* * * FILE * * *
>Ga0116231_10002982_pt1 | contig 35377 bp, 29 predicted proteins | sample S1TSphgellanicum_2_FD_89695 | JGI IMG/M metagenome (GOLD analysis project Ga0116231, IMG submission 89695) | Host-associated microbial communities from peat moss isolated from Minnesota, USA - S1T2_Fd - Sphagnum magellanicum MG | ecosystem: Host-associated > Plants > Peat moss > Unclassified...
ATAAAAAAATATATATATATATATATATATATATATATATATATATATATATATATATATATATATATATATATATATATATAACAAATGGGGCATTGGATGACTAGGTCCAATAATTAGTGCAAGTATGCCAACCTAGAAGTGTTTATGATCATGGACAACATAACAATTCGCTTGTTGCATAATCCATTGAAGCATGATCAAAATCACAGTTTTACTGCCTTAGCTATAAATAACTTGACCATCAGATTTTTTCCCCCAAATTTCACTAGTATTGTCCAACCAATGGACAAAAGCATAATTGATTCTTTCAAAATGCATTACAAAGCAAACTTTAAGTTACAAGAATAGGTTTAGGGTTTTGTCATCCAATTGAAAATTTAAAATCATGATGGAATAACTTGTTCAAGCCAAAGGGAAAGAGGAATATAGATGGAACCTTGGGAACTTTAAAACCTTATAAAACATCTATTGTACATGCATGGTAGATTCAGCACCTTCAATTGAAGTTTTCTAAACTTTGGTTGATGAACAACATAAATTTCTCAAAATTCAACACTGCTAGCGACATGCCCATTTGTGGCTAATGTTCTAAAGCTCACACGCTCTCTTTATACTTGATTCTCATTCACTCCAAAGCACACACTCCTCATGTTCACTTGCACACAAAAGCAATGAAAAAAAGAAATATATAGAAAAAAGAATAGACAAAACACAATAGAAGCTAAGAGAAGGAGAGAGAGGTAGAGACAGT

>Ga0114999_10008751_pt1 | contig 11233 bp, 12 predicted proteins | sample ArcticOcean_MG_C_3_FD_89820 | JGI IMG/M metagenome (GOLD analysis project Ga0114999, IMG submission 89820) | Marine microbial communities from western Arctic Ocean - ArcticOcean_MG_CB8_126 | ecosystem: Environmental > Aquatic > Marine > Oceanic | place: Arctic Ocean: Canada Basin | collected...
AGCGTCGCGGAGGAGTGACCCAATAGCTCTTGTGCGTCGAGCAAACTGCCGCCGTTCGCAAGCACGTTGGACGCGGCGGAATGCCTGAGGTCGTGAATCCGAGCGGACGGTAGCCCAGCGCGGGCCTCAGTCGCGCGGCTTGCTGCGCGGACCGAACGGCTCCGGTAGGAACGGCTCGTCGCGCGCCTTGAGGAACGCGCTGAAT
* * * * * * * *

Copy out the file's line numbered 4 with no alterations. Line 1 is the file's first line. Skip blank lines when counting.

AGCGTCGCGGAGGAGTGACCCAATAGCTCTTGTGCGTCGAGCAAACTGCCGCCGTTCGCAAGCACGTTGGACGCGGCGGAATGCCTGAGGTCGTGAATCCGAGCGGACGGTAGCCCAGCGCGGGCCTCAGTCGCGCGGCTTGCTGCGCGGACCGAACGGCTCCGGTAGGAACGGCTCGTCGCGCGCCTTGAGGAACGCGCTGAAT